Now to blogs…this is the 21st century; do the philosophies of old media apply to new? Or are our readers more savvy and able to derive their own opinions from the content and can recognize a shill blog when they see it?

    In the end, what I’m looking for is quality post and disclosure (if any). Said writer builds a large audience with hi-quality posts; she’s built cred. Well done.

    If I get value from reading about that spiffy new windows OS on that spiffy new laptop, then I’ve gained something. As a reader, I could care less if you got to keep those things or not. If you had the huge cred to attract my attention in the first place, then I’d believe you know your stuff: of course I’d not stop there, I do tend to read more than one post about an item I’m considering purchasing.

    So yeah, it’s smart marketing for organizations to hit the A and B listers if the product and the blog are a fit.

    But if you’re a blogger, and you are approached with such an offer, you don’t have to take it.

    And, as always, if you’re a reader of blogs, Caveat Bloggeum!

  9. While a lot of media outlets do have those sorts of rules it does restrict them to only reviewing things available by the general public. I find the reviews I like most are the early pre-general-release reviews. I want to hear about movies/software/gadgets/games before I can get my hands on them myself.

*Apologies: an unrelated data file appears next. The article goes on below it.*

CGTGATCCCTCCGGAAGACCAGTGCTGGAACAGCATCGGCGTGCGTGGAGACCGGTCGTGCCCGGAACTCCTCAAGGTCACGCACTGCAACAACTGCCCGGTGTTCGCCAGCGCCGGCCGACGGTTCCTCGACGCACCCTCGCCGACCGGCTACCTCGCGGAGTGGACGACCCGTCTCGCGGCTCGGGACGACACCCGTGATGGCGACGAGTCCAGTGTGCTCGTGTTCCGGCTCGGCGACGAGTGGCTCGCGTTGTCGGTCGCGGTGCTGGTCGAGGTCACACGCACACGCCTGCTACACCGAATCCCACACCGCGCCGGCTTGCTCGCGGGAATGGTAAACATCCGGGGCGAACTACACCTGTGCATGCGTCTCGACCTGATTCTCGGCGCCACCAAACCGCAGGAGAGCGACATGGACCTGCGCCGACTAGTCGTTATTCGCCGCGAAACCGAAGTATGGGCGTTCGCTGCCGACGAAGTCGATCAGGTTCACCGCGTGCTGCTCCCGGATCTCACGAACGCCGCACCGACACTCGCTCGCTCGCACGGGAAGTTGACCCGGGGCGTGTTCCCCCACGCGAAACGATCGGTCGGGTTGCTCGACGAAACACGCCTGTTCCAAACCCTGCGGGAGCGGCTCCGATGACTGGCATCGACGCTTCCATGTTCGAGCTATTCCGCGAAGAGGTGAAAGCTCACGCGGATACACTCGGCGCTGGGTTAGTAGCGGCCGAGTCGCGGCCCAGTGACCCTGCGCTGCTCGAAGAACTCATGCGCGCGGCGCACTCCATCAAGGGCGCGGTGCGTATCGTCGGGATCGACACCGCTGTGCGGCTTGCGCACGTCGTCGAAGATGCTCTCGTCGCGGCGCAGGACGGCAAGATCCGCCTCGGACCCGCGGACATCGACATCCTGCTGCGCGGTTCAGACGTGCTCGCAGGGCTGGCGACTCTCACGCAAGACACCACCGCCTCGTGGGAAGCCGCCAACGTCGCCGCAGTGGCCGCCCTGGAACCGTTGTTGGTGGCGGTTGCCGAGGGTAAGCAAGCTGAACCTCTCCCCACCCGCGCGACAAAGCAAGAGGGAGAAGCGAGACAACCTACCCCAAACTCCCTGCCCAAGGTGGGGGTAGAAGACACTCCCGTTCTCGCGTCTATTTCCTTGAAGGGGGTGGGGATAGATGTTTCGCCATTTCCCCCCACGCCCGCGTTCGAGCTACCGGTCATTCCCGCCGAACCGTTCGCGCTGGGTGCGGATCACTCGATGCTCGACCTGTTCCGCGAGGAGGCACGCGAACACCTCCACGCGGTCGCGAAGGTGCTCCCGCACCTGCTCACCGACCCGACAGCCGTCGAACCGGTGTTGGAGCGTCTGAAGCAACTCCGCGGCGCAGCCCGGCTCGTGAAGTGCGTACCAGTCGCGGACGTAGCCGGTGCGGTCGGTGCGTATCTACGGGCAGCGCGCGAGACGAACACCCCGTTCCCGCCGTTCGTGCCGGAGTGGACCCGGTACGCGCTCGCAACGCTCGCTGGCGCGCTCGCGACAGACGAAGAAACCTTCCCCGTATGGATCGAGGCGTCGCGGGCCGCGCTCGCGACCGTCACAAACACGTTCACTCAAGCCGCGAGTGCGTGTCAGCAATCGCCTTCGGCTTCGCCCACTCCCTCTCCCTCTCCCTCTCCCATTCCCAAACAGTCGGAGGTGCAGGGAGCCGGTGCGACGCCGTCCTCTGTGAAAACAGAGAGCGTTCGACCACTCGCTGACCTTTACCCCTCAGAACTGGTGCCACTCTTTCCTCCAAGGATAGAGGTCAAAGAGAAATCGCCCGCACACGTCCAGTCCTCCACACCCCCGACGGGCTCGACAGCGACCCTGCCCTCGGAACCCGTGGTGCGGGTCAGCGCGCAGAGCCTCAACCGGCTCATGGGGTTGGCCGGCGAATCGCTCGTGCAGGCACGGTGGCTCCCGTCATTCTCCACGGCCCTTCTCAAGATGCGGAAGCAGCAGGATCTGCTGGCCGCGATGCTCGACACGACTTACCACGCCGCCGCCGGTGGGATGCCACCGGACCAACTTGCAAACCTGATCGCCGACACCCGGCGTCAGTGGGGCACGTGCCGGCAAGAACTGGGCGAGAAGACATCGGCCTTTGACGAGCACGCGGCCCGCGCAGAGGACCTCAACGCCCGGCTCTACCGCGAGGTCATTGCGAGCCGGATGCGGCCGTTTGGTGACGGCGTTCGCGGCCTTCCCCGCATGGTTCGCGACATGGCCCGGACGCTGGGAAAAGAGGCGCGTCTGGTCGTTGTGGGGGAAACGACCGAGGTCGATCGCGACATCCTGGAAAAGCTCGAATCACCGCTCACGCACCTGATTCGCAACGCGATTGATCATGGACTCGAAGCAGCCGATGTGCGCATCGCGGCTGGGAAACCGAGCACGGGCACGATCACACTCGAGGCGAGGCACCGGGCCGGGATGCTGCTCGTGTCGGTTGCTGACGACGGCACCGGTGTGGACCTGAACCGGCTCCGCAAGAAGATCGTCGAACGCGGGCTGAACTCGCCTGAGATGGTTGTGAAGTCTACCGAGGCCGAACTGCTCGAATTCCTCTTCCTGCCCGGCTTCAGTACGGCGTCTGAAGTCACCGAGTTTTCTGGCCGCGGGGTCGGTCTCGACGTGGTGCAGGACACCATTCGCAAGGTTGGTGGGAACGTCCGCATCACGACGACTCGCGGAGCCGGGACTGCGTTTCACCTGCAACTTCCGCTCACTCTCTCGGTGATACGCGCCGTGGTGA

A major difference between old and new media is the journalist/blogger is part of a conversation. It’s like the difference between a politician standing up on stage or a friend speaking at a party.

  10. While a lot of media outlets do have those sorts of rules it does restrict them to only reviewing things available by the general public. I find the reviews I like most are the early pre-general-release reviews. I want to hear about movies/software/gadgets/games before I can get my hands on them myself.

    A major difference between old and new media is the journalist/blogger is part of a conversation. It’s like the difference between a politician standing up on stage or a friend speaking at a party.